Thing is, I was having wiring problems. I’m still developing my wiring and sodlreing skills, but decided to make this guitar as simple as possible. I disconnected the middle pickup (which I never used anyway) but left it in to complete the look of the guitar (otherwise there would be another big hole in the guitar body!). Therefore, the guitar only has two working pickups, bridge and neck (and they sound great together). I replaced the 5-way switch with a 3-way, and disconnected one of the tone knobs. This guitar is basically a H-S pickup configuration, with one tone and one volume knob. Just like a telecaster, nice and simple. The benefit of this new bridge is that it is easy to earth the guitar with it, I just have a cable going from top of volume knob to underneath the bridge.

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There you have it, my homemade guitar.

I am undecided if I actually want to finish it off. I actually love that it is full of scratches, holes and disconnected electronics, and it sounds great as it is. Very easy to play, intonates well, has cool cleans and great tones with gain.

If I did want to finish it I would fill in the holes from the old bridge so that they are not visible. Maybe smoothen out the edges, though I actually like the rough-homemade look this has so I probably wouldn’t do that on this build.

I’ve learned so much from this build. It is a constant project as the better I get at putting guitars together, the more I go back to this one to update and upgrade it! I hope it never stops 🙂

There is a lot that I could have done differently, but this has been trial and error and sometimes learning the hard way is best!

Since this guitar (and also while it as going through its many upgrades) I have been working on others projects, and I have plans to make more guitars with the same body shape as this guitar to make a series of them. Watch this space.

Step by Step Guitar Build 9 – Assembly

After several coats of wood stain, and some light Satin Poly finish sprayed on, I was ready for the assembly.

Unfortunately I don’t have any photos documenting the assembly and wiring process. You wouldn’t want to see what my wiring looked like anyway – it was my first time doing it and I couldn’t earth it properly. The earth cable from the bridge to the volume pot was just not connecting well.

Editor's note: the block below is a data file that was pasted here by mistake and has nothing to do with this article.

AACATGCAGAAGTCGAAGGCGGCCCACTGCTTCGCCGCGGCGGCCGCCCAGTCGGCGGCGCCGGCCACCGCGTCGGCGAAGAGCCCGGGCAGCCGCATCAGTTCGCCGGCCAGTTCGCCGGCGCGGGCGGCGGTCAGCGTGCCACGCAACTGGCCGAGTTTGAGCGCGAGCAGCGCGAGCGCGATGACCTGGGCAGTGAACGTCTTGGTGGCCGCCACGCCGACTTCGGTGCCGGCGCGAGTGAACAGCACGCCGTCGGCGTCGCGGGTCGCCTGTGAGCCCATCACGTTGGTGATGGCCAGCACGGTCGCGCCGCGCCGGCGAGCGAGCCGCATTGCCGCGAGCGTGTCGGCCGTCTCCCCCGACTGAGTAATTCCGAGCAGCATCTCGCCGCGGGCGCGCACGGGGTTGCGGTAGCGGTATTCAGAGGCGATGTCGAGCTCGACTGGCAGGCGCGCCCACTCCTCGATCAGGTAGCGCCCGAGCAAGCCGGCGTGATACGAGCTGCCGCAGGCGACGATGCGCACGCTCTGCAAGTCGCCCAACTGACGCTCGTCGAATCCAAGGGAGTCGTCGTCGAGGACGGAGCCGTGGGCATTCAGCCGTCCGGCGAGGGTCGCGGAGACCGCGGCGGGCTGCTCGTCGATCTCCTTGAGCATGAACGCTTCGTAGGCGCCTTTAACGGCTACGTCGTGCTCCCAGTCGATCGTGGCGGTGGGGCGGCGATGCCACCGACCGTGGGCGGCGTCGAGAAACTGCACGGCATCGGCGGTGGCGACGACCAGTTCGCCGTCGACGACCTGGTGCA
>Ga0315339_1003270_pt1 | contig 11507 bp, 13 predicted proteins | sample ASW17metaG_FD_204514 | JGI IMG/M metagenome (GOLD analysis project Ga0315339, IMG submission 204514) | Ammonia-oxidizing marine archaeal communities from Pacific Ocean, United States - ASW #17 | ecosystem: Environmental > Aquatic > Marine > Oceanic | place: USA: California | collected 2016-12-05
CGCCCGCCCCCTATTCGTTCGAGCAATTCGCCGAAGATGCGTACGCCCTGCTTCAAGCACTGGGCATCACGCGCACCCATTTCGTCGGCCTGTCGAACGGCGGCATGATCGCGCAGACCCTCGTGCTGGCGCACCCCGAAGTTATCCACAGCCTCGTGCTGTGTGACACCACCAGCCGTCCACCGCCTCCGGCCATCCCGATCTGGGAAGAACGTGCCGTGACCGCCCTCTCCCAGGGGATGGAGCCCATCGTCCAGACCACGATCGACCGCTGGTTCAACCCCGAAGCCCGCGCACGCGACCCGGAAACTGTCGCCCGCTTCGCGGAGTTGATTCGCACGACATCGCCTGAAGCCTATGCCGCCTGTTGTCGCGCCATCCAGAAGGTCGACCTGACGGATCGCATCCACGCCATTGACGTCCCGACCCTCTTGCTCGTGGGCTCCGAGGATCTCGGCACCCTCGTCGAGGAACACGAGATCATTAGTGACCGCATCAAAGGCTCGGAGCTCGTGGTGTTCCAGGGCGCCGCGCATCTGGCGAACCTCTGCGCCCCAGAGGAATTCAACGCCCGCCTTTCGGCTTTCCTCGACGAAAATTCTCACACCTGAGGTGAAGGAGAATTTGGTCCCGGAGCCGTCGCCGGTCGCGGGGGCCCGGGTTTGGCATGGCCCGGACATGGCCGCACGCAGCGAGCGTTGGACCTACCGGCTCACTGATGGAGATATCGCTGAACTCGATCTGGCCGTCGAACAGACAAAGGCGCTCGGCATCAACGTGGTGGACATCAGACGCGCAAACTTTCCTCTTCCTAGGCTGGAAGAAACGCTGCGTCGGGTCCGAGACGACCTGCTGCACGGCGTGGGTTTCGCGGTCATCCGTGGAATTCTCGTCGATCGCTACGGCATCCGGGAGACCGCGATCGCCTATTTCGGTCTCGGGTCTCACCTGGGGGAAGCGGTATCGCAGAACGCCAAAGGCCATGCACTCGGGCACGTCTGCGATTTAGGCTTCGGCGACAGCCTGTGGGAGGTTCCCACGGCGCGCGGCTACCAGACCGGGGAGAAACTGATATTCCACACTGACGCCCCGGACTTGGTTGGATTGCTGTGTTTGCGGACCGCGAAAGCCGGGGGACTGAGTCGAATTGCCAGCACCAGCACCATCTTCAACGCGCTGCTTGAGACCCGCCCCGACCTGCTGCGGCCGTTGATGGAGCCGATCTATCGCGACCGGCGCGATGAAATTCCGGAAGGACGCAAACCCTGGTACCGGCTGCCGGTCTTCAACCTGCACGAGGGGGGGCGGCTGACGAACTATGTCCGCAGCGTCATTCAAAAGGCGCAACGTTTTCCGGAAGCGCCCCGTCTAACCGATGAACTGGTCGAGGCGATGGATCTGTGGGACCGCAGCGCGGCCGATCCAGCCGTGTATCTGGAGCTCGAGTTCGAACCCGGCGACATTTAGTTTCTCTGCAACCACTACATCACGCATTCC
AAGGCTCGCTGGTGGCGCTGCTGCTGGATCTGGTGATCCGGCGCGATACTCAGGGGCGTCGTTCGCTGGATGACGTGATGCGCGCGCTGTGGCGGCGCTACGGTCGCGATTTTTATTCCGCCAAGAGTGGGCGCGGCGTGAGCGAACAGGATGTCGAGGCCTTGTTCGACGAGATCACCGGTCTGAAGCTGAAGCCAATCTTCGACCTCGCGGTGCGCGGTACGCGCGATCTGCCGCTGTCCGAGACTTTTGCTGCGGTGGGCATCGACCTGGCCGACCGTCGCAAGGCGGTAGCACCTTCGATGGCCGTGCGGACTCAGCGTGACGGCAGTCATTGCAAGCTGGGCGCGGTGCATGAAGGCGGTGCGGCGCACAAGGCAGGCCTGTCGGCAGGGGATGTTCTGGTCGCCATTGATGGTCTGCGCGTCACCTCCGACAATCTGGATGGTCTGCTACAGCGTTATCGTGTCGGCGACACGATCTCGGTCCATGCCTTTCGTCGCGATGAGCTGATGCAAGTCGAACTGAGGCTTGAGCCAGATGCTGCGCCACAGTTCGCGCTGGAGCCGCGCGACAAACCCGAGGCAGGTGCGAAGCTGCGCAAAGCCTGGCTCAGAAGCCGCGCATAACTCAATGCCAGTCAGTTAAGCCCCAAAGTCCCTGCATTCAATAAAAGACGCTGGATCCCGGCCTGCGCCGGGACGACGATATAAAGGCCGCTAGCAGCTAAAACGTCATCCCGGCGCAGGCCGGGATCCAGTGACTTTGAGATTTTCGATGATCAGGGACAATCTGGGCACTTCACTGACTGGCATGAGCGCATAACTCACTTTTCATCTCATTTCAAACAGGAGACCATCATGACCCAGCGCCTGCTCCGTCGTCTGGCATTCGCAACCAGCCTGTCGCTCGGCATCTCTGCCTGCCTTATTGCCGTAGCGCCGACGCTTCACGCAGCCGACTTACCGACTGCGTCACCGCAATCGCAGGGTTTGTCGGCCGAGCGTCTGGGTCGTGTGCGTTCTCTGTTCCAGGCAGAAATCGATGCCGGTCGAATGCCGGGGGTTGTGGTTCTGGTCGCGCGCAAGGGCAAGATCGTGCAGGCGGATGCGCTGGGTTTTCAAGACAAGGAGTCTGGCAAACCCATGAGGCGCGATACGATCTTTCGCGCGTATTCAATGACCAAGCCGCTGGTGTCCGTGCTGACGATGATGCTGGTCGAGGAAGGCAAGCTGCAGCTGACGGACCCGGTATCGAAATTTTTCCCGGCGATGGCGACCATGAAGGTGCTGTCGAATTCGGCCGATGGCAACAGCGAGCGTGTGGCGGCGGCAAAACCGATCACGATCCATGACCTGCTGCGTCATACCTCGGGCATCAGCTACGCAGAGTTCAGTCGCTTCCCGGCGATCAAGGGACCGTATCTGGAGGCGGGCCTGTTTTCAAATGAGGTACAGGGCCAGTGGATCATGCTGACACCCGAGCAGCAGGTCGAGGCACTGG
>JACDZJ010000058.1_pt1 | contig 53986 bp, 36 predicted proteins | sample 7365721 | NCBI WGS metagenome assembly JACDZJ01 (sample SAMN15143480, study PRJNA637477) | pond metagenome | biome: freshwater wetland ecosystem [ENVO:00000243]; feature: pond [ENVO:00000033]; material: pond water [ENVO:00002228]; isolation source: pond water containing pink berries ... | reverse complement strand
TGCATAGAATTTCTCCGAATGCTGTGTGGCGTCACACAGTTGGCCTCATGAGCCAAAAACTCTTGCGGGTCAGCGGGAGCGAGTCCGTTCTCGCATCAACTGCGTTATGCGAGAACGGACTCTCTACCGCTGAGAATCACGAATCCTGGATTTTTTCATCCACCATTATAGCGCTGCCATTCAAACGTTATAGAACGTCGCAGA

This problem got fixed a few months after by wrapping it around one of the whammy bar/tailpiece screws. This worked much better.

Anyway, here is the guitar’s first look:

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Close up of the body:

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Very happy with how it turned out. The colour turned out nice and the grain comes through pretty well considering it was my first time doing this. The only problem was that the bridge pickup didn’t work, and that’s because some of the coils ripped. This was no big deal for me though (other than financial) because at that time I never really used the bridge pickup, I only used the neck pickup.

This guitar’s journey did not end here though.

I took this to an audition for a band which went really well. The tone was cool and I had fun playing it. But the intonation was off so I took it to the guitar store and they pointed out that the neck has warped beyond repair. The man that sold it to me said there was nothing wrong with it (I’ve mentioned this in a few posts now, I’m still bitter about it :p), but it was only £20 so I should have been more suspicious. I also had to think about that bridge pickup that didn’t work. Even though I preferred (And still do, really) the neck pickup, I still wanted a working bridge just for some diversity in the sound so I installed this:

A Seymour Duncan Hot Rails

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I actually was not satisfied with this pickup. It didn’t fit the neck well at all. It needed different amp settings to the neck to get the tone I wanted which is just not practical during a live show or even just jamming/rehearsing. It had to go. That is for another blog post though.